Like any good nonfiction book covering something simultaneously translucent and dense, Coline Monsarrat is able to articulate the entirety of her book’s core concepts in a sentence or two. Frankly, as far as I’m concerned, particularly when it comes to self-help initiatives, this is sort of a must. If you can’t summarize your arguments in a minute or two, then that’s a problem I’ve got with you.


But Coline Monsarrat avoids this in droves, simply by the titling of the book itself. Like a good thesis, or opening statement of a position paper, it epitomizes core themes and messaging succinctly, essentially a sort of verbose and ideological capturing of lightning in a bottle. “It’s never too late to be your true self; believe me, that’s one of the best journeys you will ever take,” Monsarrat writes, near the beginning of the aptly titled You Are Not an Imposter, with the subtitled christening Overcoming Imposter Syndrome: Unlock Your True Potential So You Can Thrive in Life.

“If you really start screening your life, you will realize that it has spread into all aspects of your existence. You feel like an imposter in your relationships, as a parent, and even with your health. But do you understand this cost? Most likely, you have not realized it. You are so used to acting the way you do that it becomes normal behavior,” she states. “The mask has become your second skin and gives you a sense of security. In the end, you are just a fraud waiting to be found out.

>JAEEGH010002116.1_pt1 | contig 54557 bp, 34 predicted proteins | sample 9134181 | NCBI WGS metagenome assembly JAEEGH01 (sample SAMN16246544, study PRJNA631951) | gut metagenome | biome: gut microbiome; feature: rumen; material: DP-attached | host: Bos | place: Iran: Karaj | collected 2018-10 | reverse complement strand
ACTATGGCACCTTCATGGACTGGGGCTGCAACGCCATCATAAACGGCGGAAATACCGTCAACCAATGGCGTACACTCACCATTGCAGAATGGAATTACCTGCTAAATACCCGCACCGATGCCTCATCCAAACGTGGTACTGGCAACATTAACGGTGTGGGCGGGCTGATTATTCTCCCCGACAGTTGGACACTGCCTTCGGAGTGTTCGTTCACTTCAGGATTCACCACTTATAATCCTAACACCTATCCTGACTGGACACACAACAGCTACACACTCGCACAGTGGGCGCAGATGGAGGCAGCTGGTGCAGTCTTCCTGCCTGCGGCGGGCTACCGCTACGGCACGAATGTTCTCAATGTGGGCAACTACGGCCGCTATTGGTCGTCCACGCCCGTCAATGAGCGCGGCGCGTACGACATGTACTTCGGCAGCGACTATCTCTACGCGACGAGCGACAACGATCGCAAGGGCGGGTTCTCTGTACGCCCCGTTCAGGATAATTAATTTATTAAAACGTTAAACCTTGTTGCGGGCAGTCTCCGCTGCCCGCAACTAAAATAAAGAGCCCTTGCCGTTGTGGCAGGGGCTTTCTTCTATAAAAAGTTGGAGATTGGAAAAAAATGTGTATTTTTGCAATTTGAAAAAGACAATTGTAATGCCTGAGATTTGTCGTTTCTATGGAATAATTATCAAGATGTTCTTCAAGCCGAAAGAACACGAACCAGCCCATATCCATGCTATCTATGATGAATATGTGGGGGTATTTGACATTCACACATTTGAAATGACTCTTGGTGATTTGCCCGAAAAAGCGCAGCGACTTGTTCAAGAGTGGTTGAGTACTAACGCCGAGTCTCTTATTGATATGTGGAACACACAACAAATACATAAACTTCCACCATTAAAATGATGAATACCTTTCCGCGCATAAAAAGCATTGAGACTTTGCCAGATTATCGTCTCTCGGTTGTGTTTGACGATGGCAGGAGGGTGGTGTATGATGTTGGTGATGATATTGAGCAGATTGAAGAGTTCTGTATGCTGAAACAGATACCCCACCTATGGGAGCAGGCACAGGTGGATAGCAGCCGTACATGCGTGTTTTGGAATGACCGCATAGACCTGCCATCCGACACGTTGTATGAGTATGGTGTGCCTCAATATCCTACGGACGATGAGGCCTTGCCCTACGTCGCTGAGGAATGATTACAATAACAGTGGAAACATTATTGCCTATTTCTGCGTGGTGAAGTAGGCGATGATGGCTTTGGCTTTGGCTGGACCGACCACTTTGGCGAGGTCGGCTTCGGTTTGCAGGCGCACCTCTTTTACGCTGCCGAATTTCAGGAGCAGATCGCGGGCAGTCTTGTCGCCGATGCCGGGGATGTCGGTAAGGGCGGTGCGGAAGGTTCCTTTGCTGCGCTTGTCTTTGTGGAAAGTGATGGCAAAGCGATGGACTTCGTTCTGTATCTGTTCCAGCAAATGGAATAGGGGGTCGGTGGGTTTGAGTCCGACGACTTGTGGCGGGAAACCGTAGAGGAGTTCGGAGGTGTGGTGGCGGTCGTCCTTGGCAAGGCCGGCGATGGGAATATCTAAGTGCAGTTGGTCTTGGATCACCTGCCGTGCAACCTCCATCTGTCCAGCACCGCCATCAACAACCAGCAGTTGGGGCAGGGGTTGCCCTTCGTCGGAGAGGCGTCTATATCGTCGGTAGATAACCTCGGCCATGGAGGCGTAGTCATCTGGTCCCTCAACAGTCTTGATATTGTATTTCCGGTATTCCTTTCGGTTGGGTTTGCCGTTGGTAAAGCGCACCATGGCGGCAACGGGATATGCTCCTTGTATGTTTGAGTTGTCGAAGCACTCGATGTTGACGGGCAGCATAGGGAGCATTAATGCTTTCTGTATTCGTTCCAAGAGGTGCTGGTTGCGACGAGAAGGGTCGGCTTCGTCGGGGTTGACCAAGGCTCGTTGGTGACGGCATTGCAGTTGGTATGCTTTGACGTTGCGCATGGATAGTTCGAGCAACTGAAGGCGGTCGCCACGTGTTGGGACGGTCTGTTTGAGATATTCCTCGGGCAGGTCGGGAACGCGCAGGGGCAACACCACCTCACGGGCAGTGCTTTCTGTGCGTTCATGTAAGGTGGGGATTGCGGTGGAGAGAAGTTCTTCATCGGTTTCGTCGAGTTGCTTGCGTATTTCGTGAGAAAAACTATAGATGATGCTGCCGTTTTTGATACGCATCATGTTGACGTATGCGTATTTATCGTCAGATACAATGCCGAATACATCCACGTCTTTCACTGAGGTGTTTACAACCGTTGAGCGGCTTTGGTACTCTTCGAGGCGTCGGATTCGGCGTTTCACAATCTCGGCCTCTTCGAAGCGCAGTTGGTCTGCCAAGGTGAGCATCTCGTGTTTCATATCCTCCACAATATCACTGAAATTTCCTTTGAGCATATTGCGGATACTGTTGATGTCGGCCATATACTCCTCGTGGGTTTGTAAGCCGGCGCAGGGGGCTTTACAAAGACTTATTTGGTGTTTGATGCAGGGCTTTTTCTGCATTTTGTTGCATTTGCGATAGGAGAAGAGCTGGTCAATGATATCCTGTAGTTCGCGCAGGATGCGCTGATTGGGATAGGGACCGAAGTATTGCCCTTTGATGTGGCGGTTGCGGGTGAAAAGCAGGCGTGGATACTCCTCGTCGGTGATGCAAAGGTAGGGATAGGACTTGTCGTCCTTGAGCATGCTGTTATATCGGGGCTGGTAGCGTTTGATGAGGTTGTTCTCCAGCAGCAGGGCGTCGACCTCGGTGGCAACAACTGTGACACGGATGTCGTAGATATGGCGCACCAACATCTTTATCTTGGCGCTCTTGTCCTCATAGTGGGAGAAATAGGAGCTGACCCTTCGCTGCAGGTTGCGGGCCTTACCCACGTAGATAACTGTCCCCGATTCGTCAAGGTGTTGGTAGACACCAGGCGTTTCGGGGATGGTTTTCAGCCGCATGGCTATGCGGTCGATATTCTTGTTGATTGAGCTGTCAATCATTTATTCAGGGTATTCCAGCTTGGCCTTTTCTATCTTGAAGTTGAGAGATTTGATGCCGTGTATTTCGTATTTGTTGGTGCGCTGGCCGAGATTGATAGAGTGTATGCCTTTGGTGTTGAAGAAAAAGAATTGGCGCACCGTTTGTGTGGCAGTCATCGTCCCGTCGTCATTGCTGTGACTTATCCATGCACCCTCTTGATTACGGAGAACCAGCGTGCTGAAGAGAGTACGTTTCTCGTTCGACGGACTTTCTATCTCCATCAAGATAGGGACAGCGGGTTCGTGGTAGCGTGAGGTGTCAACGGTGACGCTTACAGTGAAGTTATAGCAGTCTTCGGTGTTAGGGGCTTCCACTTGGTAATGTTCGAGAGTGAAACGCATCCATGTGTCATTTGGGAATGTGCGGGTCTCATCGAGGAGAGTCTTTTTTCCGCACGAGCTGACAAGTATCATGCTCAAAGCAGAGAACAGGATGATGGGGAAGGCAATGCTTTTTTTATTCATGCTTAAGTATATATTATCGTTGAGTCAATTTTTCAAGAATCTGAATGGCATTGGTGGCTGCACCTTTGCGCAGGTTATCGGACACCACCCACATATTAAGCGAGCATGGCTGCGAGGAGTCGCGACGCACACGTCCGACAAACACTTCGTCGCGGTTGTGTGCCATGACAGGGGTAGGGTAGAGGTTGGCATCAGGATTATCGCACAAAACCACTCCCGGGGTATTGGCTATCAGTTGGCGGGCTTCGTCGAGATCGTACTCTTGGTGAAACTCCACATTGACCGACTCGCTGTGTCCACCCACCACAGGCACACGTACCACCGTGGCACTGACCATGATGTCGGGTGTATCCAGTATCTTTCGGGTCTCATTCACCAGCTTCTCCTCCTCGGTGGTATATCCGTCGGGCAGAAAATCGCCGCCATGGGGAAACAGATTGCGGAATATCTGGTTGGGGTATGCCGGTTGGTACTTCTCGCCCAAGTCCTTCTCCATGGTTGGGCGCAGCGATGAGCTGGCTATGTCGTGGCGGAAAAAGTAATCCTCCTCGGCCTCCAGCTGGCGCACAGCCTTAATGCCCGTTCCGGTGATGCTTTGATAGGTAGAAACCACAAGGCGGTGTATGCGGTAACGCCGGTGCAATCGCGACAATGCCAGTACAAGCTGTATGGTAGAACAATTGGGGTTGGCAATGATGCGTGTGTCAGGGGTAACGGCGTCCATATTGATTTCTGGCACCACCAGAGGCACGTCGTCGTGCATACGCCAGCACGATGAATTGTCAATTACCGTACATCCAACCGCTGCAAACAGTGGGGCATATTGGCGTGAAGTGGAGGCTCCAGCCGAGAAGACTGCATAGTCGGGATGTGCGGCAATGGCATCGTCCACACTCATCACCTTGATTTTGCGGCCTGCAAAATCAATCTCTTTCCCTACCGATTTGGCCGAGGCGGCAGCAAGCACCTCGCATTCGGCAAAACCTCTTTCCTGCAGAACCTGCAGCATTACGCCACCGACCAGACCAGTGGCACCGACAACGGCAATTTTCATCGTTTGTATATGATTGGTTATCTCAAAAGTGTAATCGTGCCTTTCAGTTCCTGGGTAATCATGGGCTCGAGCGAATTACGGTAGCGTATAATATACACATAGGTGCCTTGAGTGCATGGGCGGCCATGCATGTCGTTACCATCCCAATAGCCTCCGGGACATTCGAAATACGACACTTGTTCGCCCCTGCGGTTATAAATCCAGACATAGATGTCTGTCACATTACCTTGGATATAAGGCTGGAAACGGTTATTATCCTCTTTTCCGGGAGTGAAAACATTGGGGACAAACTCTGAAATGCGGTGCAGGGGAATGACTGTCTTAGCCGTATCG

At least, that’s what you believe, and that’s what I thought, too…Although imposter syndrome is not an official psychiatric diagnosis, the impact is widely recognized by psychiatrists, psychologists, and counselors who have to assist people like us who believe that they are imposters in their own lives. Even though it affects many people, the syndrome is still seen as taboo. It can be tricky to realize that we are victims of this phenomenon as imposter syndrome usually comes with low self-esteem and lack of confidence. I am sure that as you read this book, the feeling of shame will invade you many times as your brain tells you what a fraud you are.”


Monsarrat clearly writes from a deeply personal place, but juxtaposes this with her appropriately clinical tone, and evident professional expertise. She highlights how this is a particularly pertinent phenomenon amongst women, and seems particularly driven to gear the narrative towards lifting female readers in its target demographic and audience. “What I have learned during my journey is that it is actually a combination of mental patterns that group together to form the imposter syndrome.

By debunking each of them, one after the other, you will be able to break them, so you can finally thrive in your life,” Monsarrat writes. “I do not think you can—or should—completely eradicate imposter syndrome. A small pinch of imposter syndrome can help you take action and help you grow. Imagine if you were entirely sure of everything you did: You would likely miss any warning signs and just head straight into a wall. But having a little bit of imposter syndrome and being a victim of it are very different things. You need to readjust your place on the spectrum to find the balance.”

Garth Thomas